Holy Communion

Christ declares: “Unless ye eat the flesh of the Son of Man, and drink His blood, ye shall not have life in you.” (Jn 6:54)

Padre Quadrupani addresses three common excuses given for not receiving Holy Communion more frequently:

Some give the excuse that they have not adequately prepared to receive the Eucharist. Quadrupani replies: “Do not fear that you are ill-prepared for Holy Communion and abuse the Sacrament because in receiving it you are cold, indifferent, and devoid of feeling. This is a trial sent or permitted by God to test your faith and to advance you in merit.”

Others give the excuse that they are beset with temptations. To them, Quadrupani has this to say: “Never refrain from receiving the Holy Eucharist because you happen to be beset by temptations; this would be to capitulate to your enemy without offering any resistance. The more combats you have to sustain, the greater the necessity of providing yourself with the means of defence, and these are to be found in the Blessed Sacrament.”

Still others complain that receiving Holy Communion frequently does not make them any more virtuous. Quadrupani says to them: “Do not conclude that you derive no benefit from Holy Communion because you find no perceptible increase in your virtues. Consider that it at least serves to keep you in a state of grace. You give nourishment to your body every day but you do not pretend to say that it daily gains in strength. Does food appear useless to you on that account? Certainly not; for, though it fail to augment strength, it preserves it by repairing the constant waste. Now, this is precisely the case with the divine Food of our souls.”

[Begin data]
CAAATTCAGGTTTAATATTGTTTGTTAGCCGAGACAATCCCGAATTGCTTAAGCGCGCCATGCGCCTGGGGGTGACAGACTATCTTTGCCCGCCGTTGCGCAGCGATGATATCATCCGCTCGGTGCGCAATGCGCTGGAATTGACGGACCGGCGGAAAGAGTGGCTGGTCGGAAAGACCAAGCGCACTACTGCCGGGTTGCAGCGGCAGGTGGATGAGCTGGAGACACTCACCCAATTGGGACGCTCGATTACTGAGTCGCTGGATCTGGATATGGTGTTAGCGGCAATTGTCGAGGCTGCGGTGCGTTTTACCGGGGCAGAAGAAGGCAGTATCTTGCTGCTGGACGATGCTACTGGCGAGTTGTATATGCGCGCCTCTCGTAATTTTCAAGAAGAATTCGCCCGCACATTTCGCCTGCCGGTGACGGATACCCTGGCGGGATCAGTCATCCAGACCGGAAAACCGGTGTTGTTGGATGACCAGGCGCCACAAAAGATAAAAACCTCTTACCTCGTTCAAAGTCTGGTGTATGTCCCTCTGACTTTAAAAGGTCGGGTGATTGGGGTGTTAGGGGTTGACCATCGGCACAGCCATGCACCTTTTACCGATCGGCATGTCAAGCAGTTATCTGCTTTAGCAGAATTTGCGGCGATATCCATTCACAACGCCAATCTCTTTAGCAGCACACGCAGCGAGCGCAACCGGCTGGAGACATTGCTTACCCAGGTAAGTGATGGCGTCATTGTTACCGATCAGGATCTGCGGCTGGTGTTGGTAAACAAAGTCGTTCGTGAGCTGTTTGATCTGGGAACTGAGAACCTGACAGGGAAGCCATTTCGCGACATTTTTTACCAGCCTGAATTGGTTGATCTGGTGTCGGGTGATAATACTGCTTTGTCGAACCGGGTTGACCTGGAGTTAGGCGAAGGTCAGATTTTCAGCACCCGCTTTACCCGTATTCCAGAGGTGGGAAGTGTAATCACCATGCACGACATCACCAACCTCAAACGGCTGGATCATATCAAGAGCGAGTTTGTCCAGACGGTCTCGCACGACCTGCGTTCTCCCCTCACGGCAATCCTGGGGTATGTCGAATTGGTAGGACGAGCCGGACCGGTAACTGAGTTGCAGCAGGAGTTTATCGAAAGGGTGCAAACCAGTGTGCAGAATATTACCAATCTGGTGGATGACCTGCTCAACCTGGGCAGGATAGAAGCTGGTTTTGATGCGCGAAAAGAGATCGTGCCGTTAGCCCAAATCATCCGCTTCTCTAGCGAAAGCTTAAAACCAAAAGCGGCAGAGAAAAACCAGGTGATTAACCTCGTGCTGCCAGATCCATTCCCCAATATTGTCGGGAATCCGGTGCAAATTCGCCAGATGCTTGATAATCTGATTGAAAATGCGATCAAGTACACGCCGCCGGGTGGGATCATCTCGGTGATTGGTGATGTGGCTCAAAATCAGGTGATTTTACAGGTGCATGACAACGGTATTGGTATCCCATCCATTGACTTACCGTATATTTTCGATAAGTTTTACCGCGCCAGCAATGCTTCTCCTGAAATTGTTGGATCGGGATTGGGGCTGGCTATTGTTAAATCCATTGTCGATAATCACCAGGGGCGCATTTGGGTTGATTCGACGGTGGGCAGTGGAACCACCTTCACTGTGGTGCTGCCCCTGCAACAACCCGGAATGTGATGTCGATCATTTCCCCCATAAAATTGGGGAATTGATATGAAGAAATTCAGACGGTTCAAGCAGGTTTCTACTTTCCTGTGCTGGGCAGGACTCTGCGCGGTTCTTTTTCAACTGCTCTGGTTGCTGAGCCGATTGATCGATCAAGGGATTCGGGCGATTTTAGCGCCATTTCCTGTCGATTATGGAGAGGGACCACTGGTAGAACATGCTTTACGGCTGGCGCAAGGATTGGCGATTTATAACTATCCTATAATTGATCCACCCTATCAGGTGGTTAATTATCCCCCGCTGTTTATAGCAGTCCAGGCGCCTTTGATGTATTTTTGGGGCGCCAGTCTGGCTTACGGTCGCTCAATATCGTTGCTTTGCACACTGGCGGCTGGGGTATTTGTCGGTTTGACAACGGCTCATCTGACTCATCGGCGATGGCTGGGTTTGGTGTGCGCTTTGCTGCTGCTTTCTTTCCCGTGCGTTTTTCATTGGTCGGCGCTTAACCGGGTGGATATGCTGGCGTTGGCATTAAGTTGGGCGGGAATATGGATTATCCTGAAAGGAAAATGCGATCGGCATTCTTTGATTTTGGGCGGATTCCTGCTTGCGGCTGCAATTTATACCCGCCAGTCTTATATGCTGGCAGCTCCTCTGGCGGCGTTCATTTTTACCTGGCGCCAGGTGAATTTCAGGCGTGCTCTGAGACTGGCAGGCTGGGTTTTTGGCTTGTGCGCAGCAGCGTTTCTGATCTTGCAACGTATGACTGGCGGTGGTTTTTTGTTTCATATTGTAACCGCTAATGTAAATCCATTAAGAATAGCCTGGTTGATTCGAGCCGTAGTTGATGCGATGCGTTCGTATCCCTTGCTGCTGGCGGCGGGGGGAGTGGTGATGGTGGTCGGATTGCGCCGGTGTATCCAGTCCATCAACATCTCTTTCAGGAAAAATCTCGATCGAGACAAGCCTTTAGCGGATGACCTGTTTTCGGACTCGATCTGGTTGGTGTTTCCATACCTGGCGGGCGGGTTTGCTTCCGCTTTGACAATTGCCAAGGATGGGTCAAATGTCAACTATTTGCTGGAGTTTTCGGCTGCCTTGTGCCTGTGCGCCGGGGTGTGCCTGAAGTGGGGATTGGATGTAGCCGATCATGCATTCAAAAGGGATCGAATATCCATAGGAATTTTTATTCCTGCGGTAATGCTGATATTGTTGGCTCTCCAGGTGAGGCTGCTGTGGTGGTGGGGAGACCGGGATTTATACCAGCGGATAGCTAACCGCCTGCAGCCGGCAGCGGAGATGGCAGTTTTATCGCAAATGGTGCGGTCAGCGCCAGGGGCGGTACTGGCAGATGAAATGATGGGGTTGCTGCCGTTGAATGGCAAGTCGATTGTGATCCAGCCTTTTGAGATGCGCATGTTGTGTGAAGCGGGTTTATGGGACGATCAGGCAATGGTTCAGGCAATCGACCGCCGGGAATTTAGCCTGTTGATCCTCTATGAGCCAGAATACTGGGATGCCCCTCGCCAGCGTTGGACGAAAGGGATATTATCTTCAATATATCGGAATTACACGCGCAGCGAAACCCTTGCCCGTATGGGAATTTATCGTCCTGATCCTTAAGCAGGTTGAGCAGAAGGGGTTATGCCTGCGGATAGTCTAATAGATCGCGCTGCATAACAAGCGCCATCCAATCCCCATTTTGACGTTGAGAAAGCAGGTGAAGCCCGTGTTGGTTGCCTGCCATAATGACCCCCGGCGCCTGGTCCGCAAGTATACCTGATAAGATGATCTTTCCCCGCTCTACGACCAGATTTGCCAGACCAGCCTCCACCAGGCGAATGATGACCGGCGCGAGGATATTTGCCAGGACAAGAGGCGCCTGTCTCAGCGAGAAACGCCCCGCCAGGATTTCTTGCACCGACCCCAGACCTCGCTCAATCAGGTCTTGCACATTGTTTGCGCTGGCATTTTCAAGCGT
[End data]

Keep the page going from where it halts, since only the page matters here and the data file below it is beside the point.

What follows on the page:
The editor of Light and Peace addresses a misconception about the motive for receiving Holy Communion: “It is indeed an error to consider Holy Communion a reward of virtue, and, in a measure, a gauge of perfection, whereas it is above all a means to attain perfection, and the one pre-existing virtue required in order to employ this means is the desire to profit by it. Our divine Lord did not say: ‘Come to Me all ye who are perfect’: He said: ‘Come to me all ye who labor and are burdened’ (Mt 11:28).

Quotations from Carlo Giuseppe Quadrupani, Light and Peace: Instructions for Devout Souls to Dispel Their Doubts and Allay Their Fears (St. Louis: B. Herder, 1898).

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